You can check out my books on, and at Barnes & Noble too.

Thursday, October 31, 2013

Happy Halloween

“The dominant spirit, however, that haunts this enchanted region, and seems to be commander in chief of all the powers of the air, is the apparition of a figure on horseback without a head […] However wide awake they may have been before they entered that sleepy region, they are sure, in a little time, to inhale the witching influence of the air, and begin to grow imaginative – to dream dreams, and see apparitions.”
~Washington Irving
I've talked about Washington Irving before. I talk about him too much. My muse. And this time of year makes him seem an appropriate conversation topic.
But no one wants to hear me wax on about Irving. It's Halloween!

I have always loved this holiday to distraction, but I haven't put much effort into it in a long time. I had a party to go to last weekend, and my costume inspiration was this pic of Jeff and Britta from Community:

Leather jacket? Check. Cat ears? Check. The lazy way out, but I haven't felt much like dressing up since that awkward Dorothy moment from elementary school. My mom handmade my blue gingham dress; I had ruby slippers and a basket and a little stuffed Toto. And at one house, a girl I went to school with answered the door. She was my age, but about five feet taller than I was. She gave me a Regina George smile and said, "Awww! Look at little Lauren, all dressed up as Dorothy. Hooow cute."

It wasn't embarrassing at all.

Everyone be safe and eat too much candy. I'll be spending my evening writing, trying to meet that December deadline.

Tuesday, October 29, 2013

The Woods

Ooh, ya'all...I just had a Walker-related idea...
That two weeks I took off aren't helping my concentration.

Saturday, October 26, 2013

First Frost

It's always an October phenomenon. And as bitter as it is, it's beautiful too. And the way it Crisp and snowy, with an undercurrent of smoke. Love, love.
What I also love: The tile is done. Finally! After eight hours of grouting on Thursday, the patio is completely finished. On one hand, I don't ever want to do anything like that again. But on the other hand, I know how to lay tile now, and that feels like an accomplishment.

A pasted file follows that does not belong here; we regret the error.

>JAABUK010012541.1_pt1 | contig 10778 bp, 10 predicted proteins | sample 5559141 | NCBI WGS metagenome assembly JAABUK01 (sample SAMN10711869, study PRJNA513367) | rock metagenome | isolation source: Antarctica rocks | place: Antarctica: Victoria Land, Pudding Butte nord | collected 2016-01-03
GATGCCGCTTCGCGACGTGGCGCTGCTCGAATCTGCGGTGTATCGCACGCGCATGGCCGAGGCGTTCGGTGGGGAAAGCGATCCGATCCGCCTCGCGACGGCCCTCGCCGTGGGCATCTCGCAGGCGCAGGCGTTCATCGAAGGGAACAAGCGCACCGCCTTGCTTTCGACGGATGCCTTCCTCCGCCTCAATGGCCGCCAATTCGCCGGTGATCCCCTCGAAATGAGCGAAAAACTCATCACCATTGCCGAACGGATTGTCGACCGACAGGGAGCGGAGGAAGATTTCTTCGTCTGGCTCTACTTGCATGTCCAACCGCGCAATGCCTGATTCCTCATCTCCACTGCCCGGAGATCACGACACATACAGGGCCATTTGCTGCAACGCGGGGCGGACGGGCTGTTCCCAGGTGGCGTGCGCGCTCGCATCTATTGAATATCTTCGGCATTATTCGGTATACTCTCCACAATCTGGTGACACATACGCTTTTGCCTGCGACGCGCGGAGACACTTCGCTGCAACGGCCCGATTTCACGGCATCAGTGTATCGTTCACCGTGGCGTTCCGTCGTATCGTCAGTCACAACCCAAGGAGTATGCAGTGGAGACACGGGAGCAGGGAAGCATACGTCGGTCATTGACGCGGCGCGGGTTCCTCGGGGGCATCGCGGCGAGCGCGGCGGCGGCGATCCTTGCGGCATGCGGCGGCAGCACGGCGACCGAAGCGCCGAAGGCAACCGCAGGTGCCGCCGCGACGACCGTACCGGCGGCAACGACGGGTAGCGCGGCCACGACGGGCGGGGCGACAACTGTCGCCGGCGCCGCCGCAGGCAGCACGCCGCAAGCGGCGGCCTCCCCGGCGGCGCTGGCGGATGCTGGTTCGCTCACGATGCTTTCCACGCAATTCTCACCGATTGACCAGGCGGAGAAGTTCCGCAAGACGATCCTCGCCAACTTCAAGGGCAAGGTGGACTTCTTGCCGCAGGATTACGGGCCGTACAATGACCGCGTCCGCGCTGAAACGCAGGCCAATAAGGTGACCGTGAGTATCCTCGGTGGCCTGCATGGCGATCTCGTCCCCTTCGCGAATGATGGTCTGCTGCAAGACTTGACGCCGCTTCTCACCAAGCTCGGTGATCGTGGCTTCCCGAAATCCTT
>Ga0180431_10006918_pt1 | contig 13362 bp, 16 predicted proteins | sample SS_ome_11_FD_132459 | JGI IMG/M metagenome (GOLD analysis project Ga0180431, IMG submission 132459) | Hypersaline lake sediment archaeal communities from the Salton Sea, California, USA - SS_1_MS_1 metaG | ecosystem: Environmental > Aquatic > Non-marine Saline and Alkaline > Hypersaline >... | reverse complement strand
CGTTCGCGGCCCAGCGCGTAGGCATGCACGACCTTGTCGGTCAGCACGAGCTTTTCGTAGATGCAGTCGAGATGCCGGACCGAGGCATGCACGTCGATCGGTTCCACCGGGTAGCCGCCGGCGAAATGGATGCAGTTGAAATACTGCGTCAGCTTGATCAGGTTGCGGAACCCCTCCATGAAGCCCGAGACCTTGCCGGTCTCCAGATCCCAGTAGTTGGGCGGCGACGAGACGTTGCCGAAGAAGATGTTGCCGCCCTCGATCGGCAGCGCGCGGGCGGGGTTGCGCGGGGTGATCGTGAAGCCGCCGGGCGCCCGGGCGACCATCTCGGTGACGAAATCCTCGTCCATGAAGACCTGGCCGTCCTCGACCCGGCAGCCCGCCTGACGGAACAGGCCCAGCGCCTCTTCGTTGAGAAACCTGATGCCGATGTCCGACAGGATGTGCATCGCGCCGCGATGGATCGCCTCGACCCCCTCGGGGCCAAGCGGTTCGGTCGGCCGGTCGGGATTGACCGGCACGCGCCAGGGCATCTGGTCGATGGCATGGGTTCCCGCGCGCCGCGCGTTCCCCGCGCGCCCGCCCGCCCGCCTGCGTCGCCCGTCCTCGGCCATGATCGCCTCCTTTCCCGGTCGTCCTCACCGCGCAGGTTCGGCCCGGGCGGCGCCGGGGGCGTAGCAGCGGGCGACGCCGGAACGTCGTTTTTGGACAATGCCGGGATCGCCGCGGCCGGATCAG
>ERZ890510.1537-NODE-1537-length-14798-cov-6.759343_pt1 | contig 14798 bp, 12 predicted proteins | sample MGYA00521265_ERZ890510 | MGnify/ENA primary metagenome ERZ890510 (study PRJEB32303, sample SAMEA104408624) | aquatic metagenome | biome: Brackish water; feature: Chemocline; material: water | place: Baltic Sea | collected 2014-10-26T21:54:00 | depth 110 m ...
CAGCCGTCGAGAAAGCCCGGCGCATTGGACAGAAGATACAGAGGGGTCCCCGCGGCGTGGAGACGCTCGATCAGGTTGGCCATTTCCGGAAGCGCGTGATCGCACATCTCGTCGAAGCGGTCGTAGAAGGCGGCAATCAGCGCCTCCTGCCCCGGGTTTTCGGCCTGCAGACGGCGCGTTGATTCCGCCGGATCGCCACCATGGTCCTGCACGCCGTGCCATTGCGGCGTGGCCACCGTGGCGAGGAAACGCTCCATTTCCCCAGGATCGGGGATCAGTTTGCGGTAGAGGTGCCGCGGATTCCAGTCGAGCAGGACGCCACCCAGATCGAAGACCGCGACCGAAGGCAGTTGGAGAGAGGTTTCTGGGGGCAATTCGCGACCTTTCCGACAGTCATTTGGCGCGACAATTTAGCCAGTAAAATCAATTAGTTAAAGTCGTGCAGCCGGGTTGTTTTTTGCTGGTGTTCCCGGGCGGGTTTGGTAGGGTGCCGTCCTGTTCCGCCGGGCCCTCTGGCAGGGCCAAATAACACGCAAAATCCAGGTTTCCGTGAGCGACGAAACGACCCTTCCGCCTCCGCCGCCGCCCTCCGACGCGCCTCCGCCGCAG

Leaves have already invaded and I was too lazy to sweep them out of the pics. Oops.

Wednesday, October 23, 2013

Two Worlds

Reason #217 why I can't stop writing: Hopping between worlds. Literal worlds, sometimes, if we're talking fantasy. But subtle, figurative worlds. I love the Walkers; they were my first fictional family, my babies. And they were 100% metro Atlanta suburban, small yards, crowded drives, carpool, chain grocery stores and all. I like the universal aspect of the setting: a common place, with characters who were relatable in a lot of ways, but uncommon in spirit and connection. It was fun: my experiment in making ordinary extraordinary.

The Russells, though, are part of a whole other Southern world. They're country, and rural, street savvy, and counter culture around the edges. They're more honkey-tonk than soccer mom. Boots and muscle cars and dirt under their nails. Theirs is a world shunned by townies, but it's a real world, and it has its own kind of art. That's my challenge with this series: Bring this world to life, show its real shadows, and not just jumble a bunch of clich├ęs around. It's Old South meets Cali cool meets casual. It's standing up to a challenge, and taking care of yourself. And it is so much fun to write about.

Season for Writing

The writer in me loves autumn and winter. It's so much more atmospheric than summer, creatively anyway. And there's something about the cold that brings a story together. I love the smells, and the colors. I love cozy sweaters and knit hats and striped gloves. I love boots. I LOVE boots.

But, like the tree frog hanging out on the porch, I'm not ready for it to be cold! My loss is a reader's gain, though; the colder it is, the more I want to curl up and write.

Letting myself be inspired by the season; thinking Russell thoughts.